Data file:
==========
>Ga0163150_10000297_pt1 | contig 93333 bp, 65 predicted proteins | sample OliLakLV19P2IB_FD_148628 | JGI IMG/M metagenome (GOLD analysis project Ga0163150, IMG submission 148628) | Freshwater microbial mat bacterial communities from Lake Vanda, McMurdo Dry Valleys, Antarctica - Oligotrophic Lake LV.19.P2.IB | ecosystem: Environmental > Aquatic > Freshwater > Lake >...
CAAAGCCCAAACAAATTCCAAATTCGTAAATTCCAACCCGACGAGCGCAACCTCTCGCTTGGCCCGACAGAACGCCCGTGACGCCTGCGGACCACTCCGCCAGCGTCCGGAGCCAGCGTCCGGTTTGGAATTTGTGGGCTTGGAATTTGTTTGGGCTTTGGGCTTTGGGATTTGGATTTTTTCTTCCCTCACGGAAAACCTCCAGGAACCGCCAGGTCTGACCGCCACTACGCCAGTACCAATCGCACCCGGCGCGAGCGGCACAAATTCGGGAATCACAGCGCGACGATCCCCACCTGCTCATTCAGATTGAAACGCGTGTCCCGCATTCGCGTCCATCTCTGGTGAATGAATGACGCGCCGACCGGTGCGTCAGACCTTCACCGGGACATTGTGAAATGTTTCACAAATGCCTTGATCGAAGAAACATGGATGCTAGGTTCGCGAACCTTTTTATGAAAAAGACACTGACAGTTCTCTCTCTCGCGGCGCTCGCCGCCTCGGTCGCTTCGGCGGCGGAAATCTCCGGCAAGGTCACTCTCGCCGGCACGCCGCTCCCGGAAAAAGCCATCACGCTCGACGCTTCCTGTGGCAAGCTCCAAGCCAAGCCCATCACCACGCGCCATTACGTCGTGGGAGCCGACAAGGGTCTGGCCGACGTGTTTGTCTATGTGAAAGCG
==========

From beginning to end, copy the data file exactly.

>Ga0163150_10000297_pt1 | contig 93333 bp, 65 predicted proteins | sample OliLakLV19P2IB_FD_148628 | JGI IMG/M metagenome (GOLD analysis project Ga0163150, IMG submission 148628) | Freshwater microbial mat bacterial communities from Lake Vanda, McMurdo Dry Valleys, Antarctica - Oligotrophic Lake LV.19.P2.IB | ecosystem: Environmental > Aquatic > Freshwater > Lake >...
CAAAGCCCAAACAAATTCCAAATTCGTAAATTCCAACCCGACGAGCGCAACCTCTCGCTTGGCCCGACAGAACGCCCGTGACGCCTGCGGACCACTCCGCCAGCGTCCGGAGCCAGCGTCCGGTTTGGAATTTGTGGGCTTGGAATTTGTTTGGGCTTTGGGCTTTGGGATTTGGATTTTTTCTTCCCTCACGGAAAACCTCCAGGAACCGCCAGGTCTGACCGCCACTACGCCAGTACCAATCGCACCCGGCGCGAGCGGCACAAATTCGGGAATCACAGCGCGACGATCCCCACCTGCTCATTCAGATTGAAACGCGTGTCCCGCATTCGCGTCCATCTCTGGTGAATGAATGACGCGCCGACCGGTGCGTCAGACCTTCACCGGGACATTGTGAAATGTTTCACAAATGCCTTGATCGAAGAAACATGGATGCTAGGTTCGCGAACCTTTTTATGAAAAAGACACTGACAGTTCTCTCTCTCGCGGCGCTCGCCGCCTCGGTCGCTTCGGCGGCGGAAATCTCCGGCAAGGTCACTCTCGCCGGCACGCCGCTCCCGGAAAAAGCCATCACGCTCGACGCTTCCTGTGGCAAGCTCCAAGCCAAGCCCATCACCACGCGCCATTACGTCGTGGGAGCCGACAAGGGTCTGGCCGACGTGTTTGTCTATGTGAAAGCG